They’re not “refueling” the Sun but restarting it somehow. There’s no real detail in this–it’s basically handwaving to give impetus for the plot–but they also avoid a lot of nonsensical technobabble.
Regarding the film, it is one of the most visually stunning science fiction films since 2001: A Space Odyssey, and it sets a very appropriate, somber mood. It’s best to see this in the cinema; you’ll lose much of this on the small screen. The plot developments themselves are kind of dumb; basically, the ship is poorly designed for its mission, it doesn’t carry the necessary auxillary craft, lacks redundency in mission critical systems (airlocks, gardens, communications systems, protective shielding, flight computer, et cetera), and the failure of the previous mission (which is a critical plot development) is a poorly explained hash, at best. There are also a couple of significant orbital mechanics problems with the story, but that’s only of interest to nerds who sit around plotting capture and swing-by trajectories as a hobby.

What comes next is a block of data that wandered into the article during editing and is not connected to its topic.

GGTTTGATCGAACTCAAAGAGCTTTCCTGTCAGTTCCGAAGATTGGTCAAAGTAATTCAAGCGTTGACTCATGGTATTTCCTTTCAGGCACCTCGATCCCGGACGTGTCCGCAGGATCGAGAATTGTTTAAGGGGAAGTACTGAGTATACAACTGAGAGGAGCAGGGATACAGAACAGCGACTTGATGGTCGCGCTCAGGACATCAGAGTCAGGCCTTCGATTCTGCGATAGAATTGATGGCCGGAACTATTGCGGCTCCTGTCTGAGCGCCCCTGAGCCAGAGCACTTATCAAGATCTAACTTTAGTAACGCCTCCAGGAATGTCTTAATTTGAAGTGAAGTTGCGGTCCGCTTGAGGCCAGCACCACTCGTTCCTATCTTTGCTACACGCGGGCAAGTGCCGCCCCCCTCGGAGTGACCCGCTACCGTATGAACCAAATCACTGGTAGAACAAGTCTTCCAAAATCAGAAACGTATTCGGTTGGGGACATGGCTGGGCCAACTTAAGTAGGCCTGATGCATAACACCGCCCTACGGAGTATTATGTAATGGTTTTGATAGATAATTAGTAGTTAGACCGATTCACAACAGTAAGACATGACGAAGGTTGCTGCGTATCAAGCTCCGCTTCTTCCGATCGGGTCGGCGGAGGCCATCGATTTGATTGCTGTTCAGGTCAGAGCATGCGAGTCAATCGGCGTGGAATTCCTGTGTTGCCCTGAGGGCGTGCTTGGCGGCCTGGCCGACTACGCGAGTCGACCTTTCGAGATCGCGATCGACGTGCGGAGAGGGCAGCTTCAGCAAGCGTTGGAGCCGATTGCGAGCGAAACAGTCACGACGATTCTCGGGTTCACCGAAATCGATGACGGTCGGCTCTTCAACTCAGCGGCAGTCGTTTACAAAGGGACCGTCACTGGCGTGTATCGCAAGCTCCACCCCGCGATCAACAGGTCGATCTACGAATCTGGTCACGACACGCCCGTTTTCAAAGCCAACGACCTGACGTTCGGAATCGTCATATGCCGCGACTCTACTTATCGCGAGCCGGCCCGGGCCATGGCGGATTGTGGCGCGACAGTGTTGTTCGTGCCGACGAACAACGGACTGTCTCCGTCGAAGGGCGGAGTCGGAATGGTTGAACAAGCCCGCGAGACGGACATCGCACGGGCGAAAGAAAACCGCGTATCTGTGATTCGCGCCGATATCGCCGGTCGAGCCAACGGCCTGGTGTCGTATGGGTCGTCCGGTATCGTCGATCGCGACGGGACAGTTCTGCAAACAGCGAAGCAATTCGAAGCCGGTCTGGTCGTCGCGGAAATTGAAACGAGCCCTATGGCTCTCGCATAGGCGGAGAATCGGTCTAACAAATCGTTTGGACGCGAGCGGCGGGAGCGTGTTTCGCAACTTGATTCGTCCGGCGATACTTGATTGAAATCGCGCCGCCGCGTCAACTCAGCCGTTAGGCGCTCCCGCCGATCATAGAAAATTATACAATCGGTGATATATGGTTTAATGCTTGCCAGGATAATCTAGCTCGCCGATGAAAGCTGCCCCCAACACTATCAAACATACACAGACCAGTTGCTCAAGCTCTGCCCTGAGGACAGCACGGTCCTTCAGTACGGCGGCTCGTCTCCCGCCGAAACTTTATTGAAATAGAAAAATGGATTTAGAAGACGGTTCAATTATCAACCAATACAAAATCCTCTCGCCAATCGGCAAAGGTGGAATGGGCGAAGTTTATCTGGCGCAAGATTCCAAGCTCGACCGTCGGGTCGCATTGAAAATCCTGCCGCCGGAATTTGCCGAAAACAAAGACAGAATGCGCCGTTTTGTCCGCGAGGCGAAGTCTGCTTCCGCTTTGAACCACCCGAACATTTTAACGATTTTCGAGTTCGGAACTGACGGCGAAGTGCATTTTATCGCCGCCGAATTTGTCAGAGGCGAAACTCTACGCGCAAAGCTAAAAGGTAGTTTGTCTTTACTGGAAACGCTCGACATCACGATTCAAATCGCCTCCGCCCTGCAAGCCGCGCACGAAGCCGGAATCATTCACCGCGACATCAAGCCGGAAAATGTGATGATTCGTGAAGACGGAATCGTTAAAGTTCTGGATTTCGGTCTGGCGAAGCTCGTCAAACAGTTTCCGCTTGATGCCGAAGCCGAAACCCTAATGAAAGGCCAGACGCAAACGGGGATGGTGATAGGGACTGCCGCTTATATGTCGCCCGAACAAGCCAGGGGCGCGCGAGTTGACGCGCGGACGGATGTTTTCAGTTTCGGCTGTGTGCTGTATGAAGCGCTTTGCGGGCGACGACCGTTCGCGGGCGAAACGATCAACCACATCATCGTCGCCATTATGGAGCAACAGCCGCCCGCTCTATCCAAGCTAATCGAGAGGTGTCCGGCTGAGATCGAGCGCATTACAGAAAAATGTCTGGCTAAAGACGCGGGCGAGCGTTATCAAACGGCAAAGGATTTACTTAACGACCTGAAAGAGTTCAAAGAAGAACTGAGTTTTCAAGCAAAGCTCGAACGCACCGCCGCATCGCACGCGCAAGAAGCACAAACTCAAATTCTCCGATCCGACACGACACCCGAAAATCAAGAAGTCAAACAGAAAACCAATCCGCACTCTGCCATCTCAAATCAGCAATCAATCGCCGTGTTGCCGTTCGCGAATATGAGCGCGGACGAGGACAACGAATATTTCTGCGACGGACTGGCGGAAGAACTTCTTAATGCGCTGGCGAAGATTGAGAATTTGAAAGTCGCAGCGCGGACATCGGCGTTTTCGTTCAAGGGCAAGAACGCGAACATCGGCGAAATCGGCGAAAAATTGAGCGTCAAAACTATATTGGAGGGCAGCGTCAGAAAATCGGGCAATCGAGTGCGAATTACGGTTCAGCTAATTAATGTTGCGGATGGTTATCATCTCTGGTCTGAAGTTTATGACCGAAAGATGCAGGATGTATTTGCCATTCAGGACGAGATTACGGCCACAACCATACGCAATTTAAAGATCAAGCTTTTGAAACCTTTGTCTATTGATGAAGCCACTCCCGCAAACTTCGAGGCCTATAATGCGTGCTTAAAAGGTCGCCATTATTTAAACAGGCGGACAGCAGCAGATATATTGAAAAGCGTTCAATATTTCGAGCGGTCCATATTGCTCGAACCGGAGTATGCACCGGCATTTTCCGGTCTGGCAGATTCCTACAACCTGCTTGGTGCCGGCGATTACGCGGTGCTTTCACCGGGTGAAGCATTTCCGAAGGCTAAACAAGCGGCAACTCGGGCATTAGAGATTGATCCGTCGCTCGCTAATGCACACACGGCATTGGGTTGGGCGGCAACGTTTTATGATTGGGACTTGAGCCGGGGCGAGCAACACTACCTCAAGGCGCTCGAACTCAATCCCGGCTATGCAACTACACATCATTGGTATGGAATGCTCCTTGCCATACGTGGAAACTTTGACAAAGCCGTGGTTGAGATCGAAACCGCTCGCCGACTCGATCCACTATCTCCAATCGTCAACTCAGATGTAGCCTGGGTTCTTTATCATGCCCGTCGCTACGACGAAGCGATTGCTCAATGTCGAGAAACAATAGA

Anyway, it’s not that the film is bad, necessarily–it doesn’t descend into a logical singularity that Event Horizon collapsed into–it’s just a grand opportunity to do a Kubrick-like film that is totally wasted by an increasingly random plot. It also has every appearance of last minute, studio-executive-tampering editing; whole plotlines seem to kind of collapse or be cut off on the last couple of reels as the film barrels toward a typical blockbuster ending. I’ve wasted worse two hours of my life on more dreckful wastes of celluloid. It’s not a shining endorsement, I know, but it could be worse, especially this summer.
Oh, and both Michelle Yeoh and Rose Byrne are radiant. I’d watch either of them drink tea for two hours. Well, maybe and hour and a half.